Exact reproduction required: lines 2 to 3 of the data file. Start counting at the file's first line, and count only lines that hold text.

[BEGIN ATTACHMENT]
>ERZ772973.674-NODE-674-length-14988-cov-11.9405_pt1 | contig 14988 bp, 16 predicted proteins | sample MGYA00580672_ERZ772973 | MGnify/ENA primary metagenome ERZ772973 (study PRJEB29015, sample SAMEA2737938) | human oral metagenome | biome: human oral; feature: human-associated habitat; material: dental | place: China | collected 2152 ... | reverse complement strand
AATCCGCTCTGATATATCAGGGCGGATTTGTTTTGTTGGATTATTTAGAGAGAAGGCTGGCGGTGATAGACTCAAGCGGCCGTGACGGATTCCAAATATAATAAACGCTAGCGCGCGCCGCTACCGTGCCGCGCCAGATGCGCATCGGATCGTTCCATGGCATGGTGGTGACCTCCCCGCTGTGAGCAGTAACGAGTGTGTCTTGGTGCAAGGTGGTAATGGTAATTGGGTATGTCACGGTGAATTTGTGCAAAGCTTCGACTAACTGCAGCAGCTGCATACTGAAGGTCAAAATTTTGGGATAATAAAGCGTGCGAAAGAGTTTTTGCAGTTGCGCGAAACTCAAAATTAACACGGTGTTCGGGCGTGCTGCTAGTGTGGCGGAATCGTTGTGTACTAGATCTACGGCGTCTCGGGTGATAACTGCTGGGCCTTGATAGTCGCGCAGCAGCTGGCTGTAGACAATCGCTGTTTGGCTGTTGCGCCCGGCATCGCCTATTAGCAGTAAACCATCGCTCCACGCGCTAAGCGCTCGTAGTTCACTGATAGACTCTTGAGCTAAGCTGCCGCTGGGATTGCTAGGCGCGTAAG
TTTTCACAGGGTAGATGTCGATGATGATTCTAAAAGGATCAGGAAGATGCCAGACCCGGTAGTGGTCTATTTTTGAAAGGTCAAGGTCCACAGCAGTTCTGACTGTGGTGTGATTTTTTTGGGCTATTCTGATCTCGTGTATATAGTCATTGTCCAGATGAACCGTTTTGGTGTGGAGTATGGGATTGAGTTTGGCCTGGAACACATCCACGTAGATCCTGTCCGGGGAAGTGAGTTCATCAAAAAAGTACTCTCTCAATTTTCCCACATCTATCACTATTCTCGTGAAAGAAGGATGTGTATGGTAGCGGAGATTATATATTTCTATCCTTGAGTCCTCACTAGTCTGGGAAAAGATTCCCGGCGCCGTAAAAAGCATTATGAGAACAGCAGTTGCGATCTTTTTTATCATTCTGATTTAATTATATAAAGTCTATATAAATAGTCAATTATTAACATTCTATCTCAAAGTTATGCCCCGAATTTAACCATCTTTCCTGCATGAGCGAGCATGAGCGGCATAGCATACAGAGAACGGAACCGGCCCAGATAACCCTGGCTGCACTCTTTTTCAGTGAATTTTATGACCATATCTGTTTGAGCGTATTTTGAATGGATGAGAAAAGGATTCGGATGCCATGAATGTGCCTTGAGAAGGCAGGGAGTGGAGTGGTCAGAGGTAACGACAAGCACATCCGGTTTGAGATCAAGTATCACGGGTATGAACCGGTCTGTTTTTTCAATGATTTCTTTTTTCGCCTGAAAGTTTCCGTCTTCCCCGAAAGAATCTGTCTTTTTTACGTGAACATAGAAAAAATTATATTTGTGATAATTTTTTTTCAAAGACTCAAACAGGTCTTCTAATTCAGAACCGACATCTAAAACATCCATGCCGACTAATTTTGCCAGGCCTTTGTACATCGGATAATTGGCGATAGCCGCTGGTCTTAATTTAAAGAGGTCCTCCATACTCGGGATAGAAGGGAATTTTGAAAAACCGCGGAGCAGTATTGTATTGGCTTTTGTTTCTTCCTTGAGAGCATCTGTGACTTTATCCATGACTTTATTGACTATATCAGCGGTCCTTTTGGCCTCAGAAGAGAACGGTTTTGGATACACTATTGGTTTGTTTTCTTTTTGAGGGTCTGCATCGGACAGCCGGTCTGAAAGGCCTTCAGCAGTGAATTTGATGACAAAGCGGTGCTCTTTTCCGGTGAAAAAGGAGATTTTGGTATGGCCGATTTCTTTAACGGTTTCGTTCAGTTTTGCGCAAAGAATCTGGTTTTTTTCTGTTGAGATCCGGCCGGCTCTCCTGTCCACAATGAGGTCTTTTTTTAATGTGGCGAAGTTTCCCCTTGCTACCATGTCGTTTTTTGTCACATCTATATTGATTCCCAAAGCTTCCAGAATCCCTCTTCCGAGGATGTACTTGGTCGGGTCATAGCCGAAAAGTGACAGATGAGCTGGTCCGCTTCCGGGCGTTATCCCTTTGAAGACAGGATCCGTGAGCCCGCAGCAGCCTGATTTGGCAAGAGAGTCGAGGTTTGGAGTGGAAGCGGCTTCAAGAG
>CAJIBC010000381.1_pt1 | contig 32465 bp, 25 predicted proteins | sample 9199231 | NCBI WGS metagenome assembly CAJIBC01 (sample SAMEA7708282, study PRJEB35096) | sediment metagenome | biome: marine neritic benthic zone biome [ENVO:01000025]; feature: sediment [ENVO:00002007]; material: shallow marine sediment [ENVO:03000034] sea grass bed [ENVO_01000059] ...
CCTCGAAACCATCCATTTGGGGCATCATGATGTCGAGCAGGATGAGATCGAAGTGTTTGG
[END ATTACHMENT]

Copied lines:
AATCCGCTCTGATATATCAGGGCGGATTTGTTTTGTTGGATTATTTAGAGAGAAGGCTGGCGGTGATAGACTCAAGCGGCCGTGACGGATTCCAAATATAATAAACGCTAGCGCGCGCCGCTACCGTGCCGCGCCAGATGCGCATCGGATCGTTCCATGGCATGGTGGTGACCTCCCCGCTGTGAGCAGTAACGAGTGTGTCTTGGTGCAAGGTGGTAATGGTAATTGGGTATGTCACGGTGAATTTGTGCAAAGCTTCGACTAACTGCAGCAGCTGCATACTGAAGGTCAAAATTTTGGGATAATAAAGCGTGCGAAAGAGTTTTTGCAGTTGCGCGAAACTCAAAATTAACACGGTGTTCGGGCGTGCTGCTAGTGTGGCGGAATCGTTGTGTACTAGATCTACGGCGTCTCGGGTGATAACTGCTGGGCCTTGATAGTCGCGCAGCAGCTGGCTGTAGACAATCGCTGTTTGGCTGTTGCGCCCGGCATCGCCTATTAGCAGTAAACCATCGCTCCACGCGCTAAGCGCTCGTAGTTCACTGATAGACTCTTGAGCTAAGCTGCCGCTGGGATTGCTAGGCGCGTAAG
TTTTCACAGGGTAGATGTCGATGATGATTCTAAAAGGATCAGGAAGATGCCAGACCCGGTAGTGGTCTATTTTTGAAAGGTCAAGGTCCACAGCAGTTCTGACTGTGGTGTGATTTTTTTGGGCTATTCTGATCTCGTGTATATAGTCATTGTCCAGATGAACCGTTTTGGTGTGGAGTATGGGATTGAGTTTGGCCTGGAACACATCCACGTAGATCCTGTCCGGGGAAGTGAGTTCATCAAAAAAGTACTCTCTCAATTTTCCCACATCTATCACTATTCTCGTGAAAGAAGGATGTGTATGGTAGCGGAGATTATATATTTCTATCCTTGAGTCCTCACTAGTCTGGGAAAAGATTCCCGGCGCCGTAAAAAGCATTATGAGAACAGCAGTTGCGATCTTTTTTATCATTCTGATTTAATTATATAAAGTCTATATAAATAGTCAATTATTAACATTCTATCTCAAAGTTATGCCCCGAATTTAACCATCTTTCCTGCATGAGCGAGCATGAGCGGCATAGCATACAGAGAACGGAACCGGCCCAGATAACCCTGGCTGCACTCTTTTTCAGTGAATTTTATGACCATATCTGTTTGAGCGTATTTTGAATGGATGAGAAAAGGATTCGGATGCCATGAATGTGCCTTGAGAAGGCAGGGAGTGGAGTGGTCAGAGGTAACGACAAGCACATCCGGTTTGAGATCAAGTATCACGGGTATGAACCGGTCTGTTTTTTCAATGATTTCTTTTTTCGCCTGAAAGTTTCCGTCTTCCCCGAAAGAATCTGTCTTTTTTACGTGAACATAGAAAAAATTATATTTGTGATAATTTTTTTTCAAAGACTCAAACAGGTCTTCTAATTCAGAACCGACATCTAAAACATCCATGCCGACTAATTTTGCCAGGCCTTTGTACATCGGATAATTGGCGATAGCCGCTGGTCTTAATTTAAAGAGGTCCTCCATACTCGGGATAGAAGGGAATTTTGAAAAACCGCGGAGCAGTATTGTATTGGCTTTTGTTTCTTCCTTGAGAGCATCTGTGACTTTATCCATGACTTTATTGACTATATCAGCGGTCCTTTTGGCCTCAGAAGAGAACGGTTTTGGATACACTATTGGTTTGTTTTCTTTTTGAGGGTCTGCATCGGACAGCCGGTCTGAAAGGCCTTCAGCAGTGAATTTGATGACAAAGCGGTGCTCTTTTCCGGTGAAAAAGGAGATTTTGGTATGGCCGATTTCTTTAACGGTTTCGTTCAGTTTTGCGCAAAGAATCTGGTTTTTTTCTGTTGAGATCCGGCCGGCTCTCCTGTCCACAATGAGGTCTTTTTTTAATGTGGCGAAGTTTCCCCTTGCTACCATGTCGTTTTTTGTCACATCTATATTGATTCCCAAAGCTTCCAGAATCCCTCTTCCGAGGATGTACTTGGTCGGGTCATAGCCGAAAAGTGACAGATGAGCTGGTCCGCTTCCGGGCGTTATCCCTTTGAAGACAGGATCCGTGAGCCCGCAGCAGCCTGATTTGGCAAGAGAGTCGAGGTTTGGAGTGGAAGCGGCTTCAAGAG